On the back flap of the book jacket for Ina Garten's new cookbook, she is described as one of the country's most beloved culinary icons.
But one reason she's so adored is because non-cooks love her, too. Why else would Barefoot Contessa Back to Basics list the contact information for the architect of her new barn and where she got its outdoor sconces? It's why, sandwiched between recipes for tagliarelle with truffle butter and maple-roasted butternut squash, she posts a 10-tip checklist for how to "set a table like a pro."
Anyone who watches her Food Network show, Barefoot Contessa, knows that Garten, a former caterer and gourmet shop owner in the Hamptons, is about so much more than the food. Viewers don't tune in solely to see her drop raisins into croissant bread pudding. They're seeing an entertaining lifestyle that includes what flowers to put on the table, how to set up a buffet and even how to organize a pantry. Nearly every episode shows wide-angle views of her home with plenty of effortless-looking touches to emulate: the black-and-white photographs on the living room mantel, the built-in bookshelves in the dining room, the country-chic furniture.
"I like to think I'm not giving you something, I'm teaching you something," Garten, 60, said recently when asked about her popularity. "I've empowered people to do it for themselves."
The new barn is her office for a growing Barefoot empire that now encompasses six cookbooks, the television show, a monthly column for House Beautiful magazine and a line of packaged gourmet food and mixes. It's a lot for a woman who makes business decisions specifically to avoid becoming a celebrity, unlike many Food Network hosts.
Her Paris apartment is where she goes to relax, with a no-work vow, with her husband of 40 years, Jeffrey Garten, a professor and former dean of the Yale School of Management. But with her growing success, home and work were blurring together at the brown shingle house in East Hampton, N.Y. "I really wanted to go to an office."
The barn is on a 1-acre parcel next door. Before she bought the vacant property, she would stare at it all the time and once a year would write a note to the property owner in North Carolina asking him to let her know if he ever wanted to sell. Each year he would send a note back politely declining. Then, in 2005, he called her.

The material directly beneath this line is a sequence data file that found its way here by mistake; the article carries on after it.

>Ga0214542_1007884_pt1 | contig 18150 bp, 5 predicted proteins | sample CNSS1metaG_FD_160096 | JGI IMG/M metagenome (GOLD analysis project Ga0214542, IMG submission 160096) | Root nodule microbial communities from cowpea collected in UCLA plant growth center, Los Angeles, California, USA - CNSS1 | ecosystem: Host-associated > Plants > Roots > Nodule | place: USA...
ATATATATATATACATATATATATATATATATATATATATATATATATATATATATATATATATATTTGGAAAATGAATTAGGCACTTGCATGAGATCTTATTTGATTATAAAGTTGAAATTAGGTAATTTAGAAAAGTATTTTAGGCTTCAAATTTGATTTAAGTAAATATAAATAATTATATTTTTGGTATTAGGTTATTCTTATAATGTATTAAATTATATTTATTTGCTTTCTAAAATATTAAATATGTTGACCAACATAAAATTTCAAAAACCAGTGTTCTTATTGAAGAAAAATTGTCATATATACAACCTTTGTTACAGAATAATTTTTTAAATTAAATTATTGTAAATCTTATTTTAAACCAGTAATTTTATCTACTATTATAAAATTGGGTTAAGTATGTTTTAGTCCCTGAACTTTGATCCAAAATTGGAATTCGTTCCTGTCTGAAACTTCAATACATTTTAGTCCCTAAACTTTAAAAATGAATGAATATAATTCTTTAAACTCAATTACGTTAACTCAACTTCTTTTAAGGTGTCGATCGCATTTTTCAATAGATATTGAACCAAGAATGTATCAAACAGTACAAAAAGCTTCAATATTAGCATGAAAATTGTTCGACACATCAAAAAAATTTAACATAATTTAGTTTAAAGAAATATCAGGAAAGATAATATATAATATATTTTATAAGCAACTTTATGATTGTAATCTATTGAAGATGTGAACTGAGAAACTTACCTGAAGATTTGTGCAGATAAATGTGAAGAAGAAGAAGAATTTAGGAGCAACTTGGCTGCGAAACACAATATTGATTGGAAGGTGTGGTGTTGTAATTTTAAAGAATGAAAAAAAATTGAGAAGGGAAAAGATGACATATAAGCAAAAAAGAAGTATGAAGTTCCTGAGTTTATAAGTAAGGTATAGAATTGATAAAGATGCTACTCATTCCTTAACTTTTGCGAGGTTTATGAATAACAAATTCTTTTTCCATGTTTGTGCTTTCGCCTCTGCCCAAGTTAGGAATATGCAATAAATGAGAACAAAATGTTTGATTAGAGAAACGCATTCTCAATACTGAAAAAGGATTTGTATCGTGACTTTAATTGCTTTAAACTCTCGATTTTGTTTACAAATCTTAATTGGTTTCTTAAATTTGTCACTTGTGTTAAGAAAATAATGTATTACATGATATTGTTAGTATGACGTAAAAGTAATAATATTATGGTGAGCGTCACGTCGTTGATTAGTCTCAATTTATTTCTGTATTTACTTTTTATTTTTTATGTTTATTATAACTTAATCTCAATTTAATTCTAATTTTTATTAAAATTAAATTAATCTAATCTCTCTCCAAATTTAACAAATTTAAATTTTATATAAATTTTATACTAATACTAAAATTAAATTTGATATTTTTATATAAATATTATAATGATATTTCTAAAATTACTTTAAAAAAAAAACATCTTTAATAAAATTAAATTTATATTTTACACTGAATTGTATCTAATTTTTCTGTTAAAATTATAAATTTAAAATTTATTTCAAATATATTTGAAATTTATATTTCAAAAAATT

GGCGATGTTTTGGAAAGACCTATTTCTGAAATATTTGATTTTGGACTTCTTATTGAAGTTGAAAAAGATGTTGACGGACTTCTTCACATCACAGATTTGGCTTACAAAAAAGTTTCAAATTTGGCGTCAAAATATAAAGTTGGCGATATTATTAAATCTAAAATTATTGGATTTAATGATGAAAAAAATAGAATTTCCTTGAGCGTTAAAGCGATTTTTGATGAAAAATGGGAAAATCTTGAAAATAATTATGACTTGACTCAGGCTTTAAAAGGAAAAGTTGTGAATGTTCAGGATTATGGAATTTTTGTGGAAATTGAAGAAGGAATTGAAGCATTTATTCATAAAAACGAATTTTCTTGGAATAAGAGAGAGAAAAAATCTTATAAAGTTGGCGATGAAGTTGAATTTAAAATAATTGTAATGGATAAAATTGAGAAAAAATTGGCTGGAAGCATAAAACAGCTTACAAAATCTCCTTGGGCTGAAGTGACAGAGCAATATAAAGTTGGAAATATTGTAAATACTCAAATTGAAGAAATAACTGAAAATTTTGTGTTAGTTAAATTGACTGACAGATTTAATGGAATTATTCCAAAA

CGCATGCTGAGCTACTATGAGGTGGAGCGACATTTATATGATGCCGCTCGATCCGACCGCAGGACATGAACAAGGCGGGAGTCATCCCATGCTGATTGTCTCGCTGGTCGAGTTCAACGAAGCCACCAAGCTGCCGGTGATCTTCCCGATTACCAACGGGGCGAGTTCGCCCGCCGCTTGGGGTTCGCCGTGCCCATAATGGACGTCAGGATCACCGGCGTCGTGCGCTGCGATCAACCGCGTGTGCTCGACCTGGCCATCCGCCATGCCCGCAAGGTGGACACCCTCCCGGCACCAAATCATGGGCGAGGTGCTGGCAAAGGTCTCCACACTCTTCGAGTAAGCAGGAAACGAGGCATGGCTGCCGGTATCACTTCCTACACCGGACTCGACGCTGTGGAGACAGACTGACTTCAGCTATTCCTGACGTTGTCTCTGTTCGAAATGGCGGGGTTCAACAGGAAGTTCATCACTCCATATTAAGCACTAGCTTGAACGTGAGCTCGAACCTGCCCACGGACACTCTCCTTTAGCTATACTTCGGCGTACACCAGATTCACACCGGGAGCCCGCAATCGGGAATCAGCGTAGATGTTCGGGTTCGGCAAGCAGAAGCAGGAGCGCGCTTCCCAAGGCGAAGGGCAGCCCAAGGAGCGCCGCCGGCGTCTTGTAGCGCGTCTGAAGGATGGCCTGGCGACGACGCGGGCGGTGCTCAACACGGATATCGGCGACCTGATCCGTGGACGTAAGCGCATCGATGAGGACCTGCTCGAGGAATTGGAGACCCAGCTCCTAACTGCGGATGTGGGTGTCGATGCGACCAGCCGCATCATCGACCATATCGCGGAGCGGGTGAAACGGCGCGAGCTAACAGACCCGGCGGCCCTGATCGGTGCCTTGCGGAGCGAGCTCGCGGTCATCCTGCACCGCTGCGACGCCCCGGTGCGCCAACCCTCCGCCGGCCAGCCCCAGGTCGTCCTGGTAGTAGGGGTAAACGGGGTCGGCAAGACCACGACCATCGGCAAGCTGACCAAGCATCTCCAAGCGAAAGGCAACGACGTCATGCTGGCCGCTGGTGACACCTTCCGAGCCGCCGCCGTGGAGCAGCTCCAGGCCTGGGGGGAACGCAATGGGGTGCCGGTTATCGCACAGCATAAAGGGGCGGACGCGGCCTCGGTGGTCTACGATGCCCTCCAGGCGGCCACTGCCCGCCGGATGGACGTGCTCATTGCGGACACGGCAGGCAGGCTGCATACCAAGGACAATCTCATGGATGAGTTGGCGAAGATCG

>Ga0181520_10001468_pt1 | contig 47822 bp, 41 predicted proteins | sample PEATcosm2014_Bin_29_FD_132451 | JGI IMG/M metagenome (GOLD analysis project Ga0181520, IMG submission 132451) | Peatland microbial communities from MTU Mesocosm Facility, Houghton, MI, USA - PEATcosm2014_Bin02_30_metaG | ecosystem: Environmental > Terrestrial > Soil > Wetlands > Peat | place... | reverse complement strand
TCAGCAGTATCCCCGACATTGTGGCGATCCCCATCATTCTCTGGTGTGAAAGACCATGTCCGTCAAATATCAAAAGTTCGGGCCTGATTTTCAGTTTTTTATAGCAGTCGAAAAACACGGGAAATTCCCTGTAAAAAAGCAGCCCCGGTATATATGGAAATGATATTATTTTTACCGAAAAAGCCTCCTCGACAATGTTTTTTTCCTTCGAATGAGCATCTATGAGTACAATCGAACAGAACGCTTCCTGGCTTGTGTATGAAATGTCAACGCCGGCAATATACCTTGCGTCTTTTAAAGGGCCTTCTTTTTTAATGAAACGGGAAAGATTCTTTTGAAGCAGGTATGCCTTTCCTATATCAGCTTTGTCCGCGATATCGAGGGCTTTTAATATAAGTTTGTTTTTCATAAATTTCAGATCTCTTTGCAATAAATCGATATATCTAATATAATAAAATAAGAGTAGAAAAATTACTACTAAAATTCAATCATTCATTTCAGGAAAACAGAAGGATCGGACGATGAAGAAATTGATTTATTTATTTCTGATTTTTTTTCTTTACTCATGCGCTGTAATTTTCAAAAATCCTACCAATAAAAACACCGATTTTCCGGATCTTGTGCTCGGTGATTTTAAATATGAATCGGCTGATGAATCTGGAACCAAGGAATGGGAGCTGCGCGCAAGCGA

The 2,000-square-foot barn was finished last year. The show films in the main room, an open living and kitchen area with an 18-foot-long island topped with Belgian stone counters in charcoal (a good color for TV because it makes limes and other vibrant foods "pop," she said). There are two Sub-Zero refrigerators, two Bosch dishwashers, one stainless steel sink from Waterworks and one Viking range so Garten and her longtime assistant, Barbara Libath, can work together.
A favorite item is a tall wicker basket at the end of the island. She slips oven racks, cookie sheets and cutting boards in there when they're not in use. She bought hers at Axel Vervoordt Antiques in Belgium.
Looking for more details? Check out Barefoot Contessa Back to Basics for the full list of sources and stores. "I thought people would really want to know," she said.
Despite her cultlike following, Garten still has a refreshing candor and unpretentiousness. During an interview at the Four Seasons Hotel in Washington, she expressed surprise at the mammoth crowds that greet her at every stop on the book tour. Her fans love knowing the Hamptons lifestyle, but most of them don't live it. And they are searching for ways to enjoy the holidays in a battered economy.
Garten has some advice.
"First of all, instead of going out to dinner, buy good food," she said. "Cooking at home shows such affection" for the people you love. "In a bad economy, it's more important to make yourself feel good."
She is an icon because her message is universal and empowering. Don't cook all the dishes; buy some. Keep table settings simple. Do most of the work the day before the party. All good rules to follow at this most stressful entertaining time of the year. It's hard, she said, but you can do it. She swears that her familiar line about telling her husband not to talk to her 15 minutes before guests arrive is true.
"I'm really a nervous cook, but you don't believe me," she told two Post editors at the Four Seasons.
"You're right," we said in unison. "We don't."